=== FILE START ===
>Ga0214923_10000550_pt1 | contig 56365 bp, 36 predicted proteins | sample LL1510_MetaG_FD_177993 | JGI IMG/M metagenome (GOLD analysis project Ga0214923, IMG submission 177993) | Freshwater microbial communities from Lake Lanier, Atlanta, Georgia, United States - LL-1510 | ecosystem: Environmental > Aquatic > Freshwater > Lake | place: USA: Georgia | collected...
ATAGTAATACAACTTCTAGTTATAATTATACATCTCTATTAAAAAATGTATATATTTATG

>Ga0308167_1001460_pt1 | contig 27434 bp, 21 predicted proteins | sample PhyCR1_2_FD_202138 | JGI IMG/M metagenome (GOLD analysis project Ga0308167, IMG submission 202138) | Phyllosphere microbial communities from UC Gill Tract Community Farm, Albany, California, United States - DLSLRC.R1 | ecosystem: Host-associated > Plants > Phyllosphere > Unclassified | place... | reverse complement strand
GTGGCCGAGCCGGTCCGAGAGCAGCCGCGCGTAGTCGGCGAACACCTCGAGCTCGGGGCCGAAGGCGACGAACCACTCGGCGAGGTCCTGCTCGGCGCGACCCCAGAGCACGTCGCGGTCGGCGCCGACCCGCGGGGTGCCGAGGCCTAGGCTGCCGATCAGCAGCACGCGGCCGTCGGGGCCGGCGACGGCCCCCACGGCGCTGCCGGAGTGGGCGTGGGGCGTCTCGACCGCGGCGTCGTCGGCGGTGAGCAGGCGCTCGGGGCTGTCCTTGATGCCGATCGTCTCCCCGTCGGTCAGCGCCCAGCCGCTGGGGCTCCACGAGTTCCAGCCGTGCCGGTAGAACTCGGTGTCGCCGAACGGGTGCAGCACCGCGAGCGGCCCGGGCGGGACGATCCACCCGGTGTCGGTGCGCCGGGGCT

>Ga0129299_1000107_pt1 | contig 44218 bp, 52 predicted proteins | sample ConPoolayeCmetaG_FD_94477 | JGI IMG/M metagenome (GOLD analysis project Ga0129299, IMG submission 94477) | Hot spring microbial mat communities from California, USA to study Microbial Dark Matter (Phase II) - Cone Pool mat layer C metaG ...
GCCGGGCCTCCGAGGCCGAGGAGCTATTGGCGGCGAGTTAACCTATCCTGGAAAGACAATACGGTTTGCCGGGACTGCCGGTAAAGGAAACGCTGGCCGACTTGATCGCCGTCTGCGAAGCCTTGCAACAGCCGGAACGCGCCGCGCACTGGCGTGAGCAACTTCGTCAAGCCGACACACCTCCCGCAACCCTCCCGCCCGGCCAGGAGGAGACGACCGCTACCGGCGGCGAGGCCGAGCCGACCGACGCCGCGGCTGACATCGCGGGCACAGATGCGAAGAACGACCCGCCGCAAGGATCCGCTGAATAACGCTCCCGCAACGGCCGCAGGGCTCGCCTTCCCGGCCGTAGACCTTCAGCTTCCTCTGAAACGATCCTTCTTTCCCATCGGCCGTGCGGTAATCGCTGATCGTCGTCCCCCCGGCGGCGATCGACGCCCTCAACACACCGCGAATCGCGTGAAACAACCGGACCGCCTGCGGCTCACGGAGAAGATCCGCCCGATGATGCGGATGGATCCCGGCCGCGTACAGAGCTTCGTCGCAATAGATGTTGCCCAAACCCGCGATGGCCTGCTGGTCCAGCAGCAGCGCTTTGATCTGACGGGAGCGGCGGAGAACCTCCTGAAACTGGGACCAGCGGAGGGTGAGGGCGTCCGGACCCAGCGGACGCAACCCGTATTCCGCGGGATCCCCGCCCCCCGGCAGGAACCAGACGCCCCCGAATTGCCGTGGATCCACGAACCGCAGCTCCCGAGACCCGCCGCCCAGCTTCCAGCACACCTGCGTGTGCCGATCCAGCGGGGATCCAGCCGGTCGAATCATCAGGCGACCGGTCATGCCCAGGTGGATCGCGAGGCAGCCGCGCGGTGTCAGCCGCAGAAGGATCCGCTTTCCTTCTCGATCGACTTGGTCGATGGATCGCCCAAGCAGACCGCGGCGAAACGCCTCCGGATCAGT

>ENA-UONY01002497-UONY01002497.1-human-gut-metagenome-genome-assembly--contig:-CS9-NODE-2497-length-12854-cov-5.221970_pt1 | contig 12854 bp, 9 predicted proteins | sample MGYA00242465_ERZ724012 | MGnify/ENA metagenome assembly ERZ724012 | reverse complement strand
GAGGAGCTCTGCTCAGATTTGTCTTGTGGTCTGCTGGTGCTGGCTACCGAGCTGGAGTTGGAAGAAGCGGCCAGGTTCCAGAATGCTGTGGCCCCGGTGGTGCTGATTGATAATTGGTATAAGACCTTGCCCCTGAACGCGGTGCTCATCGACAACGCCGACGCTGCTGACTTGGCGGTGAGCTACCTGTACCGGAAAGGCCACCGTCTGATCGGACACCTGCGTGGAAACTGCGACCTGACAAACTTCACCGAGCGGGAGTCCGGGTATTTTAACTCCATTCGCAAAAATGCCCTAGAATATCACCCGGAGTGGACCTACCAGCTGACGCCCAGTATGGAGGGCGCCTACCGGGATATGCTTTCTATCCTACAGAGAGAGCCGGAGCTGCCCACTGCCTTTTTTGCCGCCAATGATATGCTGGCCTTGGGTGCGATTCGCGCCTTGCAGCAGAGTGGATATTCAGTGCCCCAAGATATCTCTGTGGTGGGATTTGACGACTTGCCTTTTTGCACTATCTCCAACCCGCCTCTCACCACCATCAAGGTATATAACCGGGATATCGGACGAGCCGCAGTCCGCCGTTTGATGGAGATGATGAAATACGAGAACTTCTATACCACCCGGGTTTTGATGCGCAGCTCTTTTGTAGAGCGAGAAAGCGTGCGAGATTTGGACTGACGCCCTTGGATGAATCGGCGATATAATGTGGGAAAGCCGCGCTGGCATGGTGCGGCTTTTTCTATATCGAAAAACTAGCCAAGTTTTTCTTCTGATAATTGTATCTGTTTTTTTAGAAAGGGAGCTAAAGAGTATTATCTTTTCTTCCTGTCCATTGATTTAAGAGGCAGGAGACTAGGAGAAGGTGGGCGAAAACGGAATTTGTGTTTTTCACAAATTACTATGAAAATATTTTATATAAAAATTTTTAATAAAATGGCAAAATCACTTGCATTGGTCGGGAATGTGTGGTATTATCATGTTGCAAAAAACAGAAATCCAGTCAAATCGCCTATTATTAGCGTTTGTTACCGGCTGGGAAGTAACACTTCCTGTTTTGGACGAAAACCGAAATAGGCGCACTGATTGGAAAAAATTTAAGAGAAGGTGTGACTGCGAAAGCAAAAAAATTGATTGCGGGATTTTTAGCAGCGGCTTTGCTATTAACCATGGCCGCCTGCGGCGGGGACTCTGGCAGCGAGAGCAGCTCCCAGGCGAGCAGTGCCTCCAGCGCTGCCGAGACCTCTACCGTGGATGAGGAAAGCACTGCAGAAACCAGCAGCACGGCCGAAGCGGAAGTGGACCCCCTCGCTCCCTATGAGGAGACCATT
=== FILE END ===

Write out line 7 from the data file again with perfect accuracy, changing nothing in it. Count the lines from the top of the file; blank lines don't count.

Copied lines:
>ENA-UONY01002497-UONY01002497.1-human-gut-metagenome-genome-assembly--contig:-CS9-NODE-2497-length-12854-cov-5.221970_pt1 | contig 12854 bp, 9 predicted proteins | sample MGYA00242465_ERZ724012 | MGnify/ENA metagenome assembly ERZ724012 | reverse complement strand